To put it another way, people say they want more privacy than the market is producing. Why is this? One explanation is that actions speak louder than words, people don’t really want privacy very much (despite what they say), and the market is producing an efficient level of privacy. But there’s another possibility: perhaps a market failure is causing underproduction of privacy.

Why might this be? A recent Slate essay by Reihan Salam gives a clue. Salam talks about the quandry faced by companies like the financial-management site Wesabe. A new company building up its business wants to reassure customers that their information will be treated with the utmost case. But later, when the company is big, it will want to monetize the same customer information. Salam argues that these forces are in tension and few if any companies will be able to stick with their early promises to not be evil.

What customers want, of course, is not good intentions but a solid commitment from a company that it will stay privacy-friendly as it grows. The problem is that there’s no good way for a company to make such a commitment. In principle, a company could make an ironclad legal commitment, written into a contract with customers. But in practice customers will have a hard time deciphering such a contract and figuring out how much it actually protects them. Is the contract enforceable? Are there loopholes? The average customer won’t have a clue. He’ll do what he usually does with a long website contract: glance briefly at it, then shrug and click “Accept”.

An alternative to contracts is signaling. A company will say, repeatedly, that its intentions are pure. It will appoint the right people to its advisory board and send its executives to say the right things at the right conferences. It will take conspicuous, almost extravagant steps to be privacy-friendly. This is all fine as far as it goes, but these signals are a poor substitute for a real commitment. They aren’t too difficult to fake. And even if the signals are backed by the best of intentions, everything could change in an instant if the company is acquired – a new management team might not share the original team’s commitment to privacy. Indeed, if management’s passion for privacy is holding down revenue, such an acquisition will be especially likely.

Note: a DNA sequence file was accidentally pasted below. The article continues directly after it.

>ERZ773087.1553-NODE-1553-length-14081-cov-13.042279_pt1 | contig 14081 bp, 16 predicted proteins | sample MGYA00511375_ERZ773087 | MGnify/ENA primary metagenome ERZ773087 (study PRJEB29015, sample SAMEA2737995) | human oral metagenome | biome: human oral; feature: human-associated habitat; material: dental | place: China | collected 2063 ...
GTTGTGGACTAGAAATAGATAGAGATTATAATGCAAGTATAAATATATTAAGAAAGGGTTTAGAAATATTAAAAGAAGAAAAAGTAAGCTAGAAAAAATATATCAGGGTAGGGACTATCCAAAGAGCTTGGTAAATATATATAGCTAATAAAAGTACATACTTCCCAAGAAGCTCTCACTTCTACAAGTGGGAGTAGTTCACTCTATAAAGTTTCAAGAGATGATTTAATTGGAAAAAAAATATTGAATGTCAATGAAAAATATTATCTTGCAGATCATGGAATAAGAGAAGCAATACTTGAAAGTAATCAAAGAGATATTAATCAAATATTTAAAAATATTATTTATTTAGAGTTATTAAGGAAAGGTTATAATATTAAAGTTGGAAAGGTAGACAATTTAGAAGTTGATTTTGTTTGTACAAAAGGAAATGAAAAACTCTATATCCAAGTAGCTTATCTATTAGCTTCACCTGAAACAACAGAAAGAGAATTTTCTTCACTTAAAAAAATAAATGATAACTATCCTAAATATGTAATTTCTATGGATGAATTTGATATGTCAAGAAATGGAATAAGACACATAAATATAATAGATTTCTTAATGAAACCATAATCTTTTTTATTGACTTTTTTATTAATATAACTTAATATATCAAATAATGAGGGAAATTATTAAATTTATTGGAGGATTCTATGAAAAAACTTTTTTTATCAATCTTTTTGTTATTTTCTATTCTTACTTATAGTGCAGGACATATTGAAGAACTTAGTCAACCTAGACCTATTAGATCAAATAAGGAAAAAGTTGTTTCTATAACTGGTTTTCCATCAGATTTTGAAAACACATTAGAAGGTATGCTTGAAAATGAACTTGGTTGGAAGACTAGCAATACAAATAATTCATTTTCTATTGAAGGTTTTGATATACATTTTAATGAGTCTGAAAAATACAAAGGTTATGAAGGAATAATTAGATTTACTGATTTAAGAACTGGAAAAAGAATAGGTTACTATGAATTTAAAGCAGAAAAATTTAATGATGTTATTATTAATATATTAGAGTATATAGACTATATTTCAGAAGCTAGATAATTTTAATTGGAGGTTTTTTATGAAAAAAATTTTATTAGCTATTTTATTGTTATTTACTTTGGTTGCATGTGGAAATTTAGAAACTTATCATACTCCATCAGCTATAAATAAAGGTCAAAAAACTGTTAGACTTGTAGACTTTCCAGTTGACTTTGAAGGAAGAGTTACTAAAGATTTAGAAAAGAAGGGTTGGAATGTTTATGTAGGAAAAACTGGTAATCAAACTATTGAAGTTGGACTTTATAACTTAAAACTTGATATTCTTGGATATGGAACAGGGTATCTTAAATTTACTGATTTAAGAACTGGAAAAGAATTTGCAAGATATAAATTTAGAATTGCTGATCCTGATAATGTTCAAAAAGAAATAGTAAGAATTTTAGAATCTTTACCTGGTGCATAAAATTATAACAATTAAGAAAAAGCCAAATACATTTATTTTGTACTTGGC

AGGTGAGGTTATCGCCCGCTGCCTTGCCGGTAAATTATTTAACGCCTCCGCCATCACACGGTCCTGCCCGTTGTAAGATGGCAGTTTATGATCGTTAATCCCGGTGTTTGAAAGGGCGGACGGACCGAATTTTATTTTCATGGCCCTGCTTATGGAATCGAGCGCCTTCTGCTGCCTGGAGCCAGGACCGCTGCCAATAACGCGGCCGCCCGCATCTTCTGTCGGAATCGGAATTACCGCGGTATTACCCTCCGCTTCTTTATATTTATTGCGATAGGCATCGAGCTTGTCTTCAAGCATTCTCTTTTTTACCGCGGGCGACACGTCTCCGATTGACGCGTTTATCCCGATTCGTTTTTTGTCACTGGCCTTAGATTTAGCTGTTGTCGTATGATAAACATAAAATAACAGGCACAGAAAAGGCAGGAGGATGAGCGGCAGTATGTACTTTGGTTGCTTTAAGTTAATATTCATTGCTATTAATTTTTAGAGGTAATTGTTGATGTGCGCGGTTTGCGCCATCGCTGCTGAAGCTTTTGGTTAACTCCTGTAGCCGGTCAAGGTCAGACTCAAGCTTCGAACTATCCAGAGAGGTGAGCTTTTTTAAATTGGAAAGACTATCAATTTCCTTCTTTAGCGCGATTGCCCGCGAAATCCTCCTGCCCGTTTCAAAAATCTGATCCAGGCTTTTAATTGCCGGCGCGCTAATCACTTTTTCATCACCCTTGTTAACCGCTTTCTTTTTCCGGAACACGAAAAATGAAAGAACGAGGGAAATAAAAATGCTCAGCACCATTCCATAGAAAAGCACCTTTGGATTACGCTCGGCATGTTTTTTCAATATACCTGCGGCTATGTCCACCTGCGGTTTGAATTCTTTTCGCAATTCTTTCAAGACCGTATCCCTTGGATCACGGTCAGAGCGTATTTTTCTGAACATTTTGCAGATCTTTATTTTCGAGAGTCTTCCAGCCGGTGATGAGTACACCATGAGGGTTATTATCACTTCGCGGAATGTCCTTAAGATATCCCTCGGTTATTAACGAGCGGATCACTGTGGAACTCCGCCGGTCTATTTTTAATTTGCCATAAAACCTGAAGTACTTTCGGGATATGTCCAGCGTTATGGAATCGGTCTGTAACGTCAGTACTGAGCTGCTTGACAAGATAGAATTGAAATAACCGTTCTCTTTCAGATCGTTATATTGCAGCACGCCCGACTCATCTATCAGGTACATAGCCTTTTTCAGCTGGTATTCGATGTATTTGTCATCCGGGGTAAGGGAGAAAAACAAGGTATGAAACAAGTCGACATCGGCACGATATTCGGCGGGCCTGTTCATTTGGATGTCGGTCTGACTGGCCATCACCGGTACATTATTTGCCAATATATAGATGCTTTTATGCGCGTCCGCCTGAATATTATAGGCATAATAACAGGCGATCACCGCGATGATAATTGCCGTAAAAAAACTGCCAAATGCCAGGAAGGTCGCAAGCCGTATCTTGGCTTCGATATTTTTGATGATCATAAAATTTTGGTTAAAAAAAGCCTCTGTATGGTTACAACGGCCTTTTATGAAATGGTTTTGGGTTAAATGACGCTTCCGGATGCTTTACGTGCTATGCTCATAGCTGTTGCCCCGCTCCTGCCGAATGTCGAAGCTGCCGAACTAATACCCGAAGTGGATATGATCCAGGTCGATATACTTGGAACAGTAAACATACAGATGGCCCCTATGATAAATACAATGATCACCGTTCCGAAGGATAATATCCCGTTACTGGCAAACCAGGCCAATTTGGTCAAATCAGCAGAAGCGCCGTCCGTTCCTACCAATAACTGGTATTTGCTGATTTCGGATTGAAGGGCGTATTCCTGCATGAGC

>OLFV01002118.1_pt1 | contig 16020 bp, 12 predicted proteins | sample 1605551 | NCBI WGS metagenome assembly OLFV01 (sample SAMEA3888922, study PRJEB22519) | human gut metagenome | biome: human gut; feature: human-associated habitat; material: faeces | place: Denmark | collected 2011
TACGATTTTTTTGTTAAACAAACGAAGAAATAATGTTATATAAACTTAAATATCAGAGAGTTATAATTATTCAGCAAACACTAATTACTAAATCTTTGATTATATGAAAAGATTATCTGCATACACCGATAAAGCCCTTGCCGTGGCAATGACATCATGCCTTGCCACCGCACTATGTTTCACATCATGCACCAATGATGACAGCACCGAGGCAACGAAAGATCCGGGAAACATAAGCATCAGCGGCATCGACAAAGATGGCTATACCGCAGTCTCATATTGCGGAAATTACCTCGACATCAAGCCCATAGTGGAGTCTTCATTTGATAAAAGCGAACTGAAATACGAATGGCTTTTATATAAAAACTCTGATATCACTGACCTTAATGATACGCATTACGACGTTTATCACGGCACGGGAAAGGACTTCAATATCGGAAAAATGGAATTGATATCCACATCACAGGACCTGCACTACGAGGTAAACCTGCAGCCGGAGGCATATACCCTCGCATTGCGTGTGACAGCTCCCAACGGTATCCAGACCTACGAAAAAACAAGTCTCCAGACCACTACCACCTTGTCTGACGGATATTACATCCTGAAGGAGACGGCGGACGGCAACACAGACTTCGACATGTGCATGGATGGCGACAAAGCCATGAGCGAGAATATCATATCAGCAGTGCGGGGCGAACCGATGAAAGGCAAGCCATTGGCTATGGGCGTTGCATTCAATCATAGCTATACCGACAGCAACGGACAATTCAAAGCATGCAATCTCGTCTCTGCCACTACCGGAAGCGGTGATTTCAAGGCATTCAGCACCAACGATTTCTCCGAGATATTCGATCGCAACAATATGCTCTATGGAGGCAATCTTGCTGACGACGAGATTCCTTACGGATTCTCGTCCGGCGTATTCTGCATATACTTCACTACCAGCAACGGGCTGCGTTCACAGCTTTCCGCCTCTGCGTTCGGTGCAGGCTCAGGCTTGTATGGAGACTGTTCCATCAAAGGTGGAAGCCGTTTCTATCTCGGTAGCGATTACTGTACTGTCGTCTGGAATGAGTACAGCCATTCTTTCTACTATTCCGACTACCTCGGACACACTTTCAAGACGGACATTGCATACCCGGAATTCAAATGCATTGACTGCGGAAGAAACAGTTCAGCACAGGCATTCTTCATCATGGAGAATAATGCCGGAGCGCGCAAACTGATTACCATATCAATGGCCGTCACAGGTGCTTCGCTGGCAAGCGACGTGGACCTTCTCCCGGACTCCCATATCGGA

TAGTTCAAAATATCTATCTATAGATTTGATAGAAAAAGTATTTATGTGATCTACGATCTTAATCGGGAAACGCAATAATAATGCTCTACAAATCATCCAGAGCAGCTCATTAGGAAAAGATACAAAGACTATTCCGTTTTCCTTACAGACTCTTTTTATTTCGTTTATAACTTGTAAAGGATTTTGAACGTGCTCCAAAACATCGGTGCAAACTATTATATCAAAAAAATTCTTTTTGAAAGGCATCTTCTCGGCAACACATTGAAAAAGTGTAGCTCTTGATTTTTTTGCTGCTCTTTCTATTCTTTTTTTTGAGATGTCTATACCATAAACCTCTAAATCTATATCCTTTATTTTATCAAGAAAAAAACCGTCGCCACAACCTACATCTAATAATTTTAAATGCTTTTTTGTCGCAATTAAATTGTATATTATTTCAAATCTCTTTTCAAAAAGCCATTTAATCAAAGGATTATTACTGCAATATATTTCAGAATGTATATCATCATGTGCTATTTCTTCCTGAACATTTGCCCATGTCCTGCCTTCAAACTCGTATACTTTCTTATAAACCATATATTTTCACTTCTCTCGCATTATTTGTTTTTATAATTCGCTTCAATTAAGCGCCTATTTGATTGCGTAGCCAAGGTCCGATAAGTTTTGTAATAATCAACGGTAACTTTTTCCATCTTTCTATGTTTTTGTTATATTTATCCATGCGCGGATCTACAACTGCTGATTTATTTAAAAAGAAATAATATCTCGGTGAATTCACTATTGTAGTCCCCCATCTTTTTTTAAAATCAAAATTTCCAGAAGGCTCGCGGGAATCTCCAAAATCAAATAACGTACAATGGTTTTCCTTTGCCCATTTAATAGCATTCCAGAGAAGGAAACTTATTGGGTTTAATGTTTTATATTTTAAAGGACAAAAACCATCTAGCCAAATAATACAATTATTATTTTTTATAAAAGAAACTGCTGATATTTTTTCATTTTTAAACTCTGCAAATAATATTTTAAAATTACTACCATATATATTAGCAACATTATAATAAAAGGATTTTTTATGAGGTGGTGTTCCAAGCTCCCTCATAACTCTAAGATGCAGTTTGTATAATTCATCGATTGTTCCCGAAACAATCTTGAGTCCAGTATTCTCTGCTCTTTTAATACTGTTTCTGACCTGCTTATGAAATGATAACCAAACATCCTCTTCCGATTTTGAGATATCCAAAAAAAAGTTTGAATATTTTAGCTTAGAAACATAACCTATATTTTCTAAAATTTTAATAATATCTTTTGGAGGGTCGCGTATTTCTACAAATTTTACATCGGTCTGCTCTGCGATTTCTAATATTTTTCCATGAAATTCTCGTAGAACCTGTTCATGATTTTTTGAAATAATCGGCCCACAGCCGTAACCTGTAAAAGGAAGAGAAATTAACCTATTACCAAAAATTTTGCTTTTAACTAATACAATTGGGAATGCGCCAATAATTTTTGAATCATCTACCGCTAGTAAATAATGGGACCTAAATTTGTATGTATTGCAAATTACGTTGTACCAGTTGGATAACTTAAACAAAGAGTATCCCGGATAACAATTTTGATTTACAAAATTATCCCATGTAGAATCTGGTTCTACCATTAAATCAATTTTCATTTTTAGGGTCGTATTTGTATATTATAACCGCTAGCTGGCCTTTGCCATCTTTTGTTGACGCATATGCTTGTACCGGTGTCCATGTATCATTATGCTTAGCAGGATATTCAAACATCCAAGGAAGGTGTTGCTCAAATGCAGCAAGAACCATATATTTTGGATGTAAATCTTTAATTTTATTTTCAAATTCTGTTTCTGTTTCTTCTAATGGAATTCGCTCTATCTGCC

There’s an obvious market failure here. If we postulate that at least some customers want to use web services that come with strong privacy commitments (and are willing to pay the appropriate premium for them), it’s hard to see how the market can provide what they want. Companies can signal a commitment to privacy, but those signals will be unreliable so customers won’t be willing to pay much for them – which will leave the companies with little incentive to actually protect privacy. The market will underproduce privacy.

How big a problem is this? It depends on how many customers would be willing to pay a premium for privacy – a premium big enough to replace the revenue from monetizing customer information. How many customers would be willing to pay this much? I don’t know. But I do know that people might care a lot about privacy, even if they’re not paying for privacy today.

InfoTech and Public Policy Course Blog

Postings here have been a bit sparse lately, which I hope to remedy soon. In the meantime, you can get a hearty dose of tech policy blog goodness over at my course blog, where students in my course in Information Technology and Public Policy post their thoughts on the topic.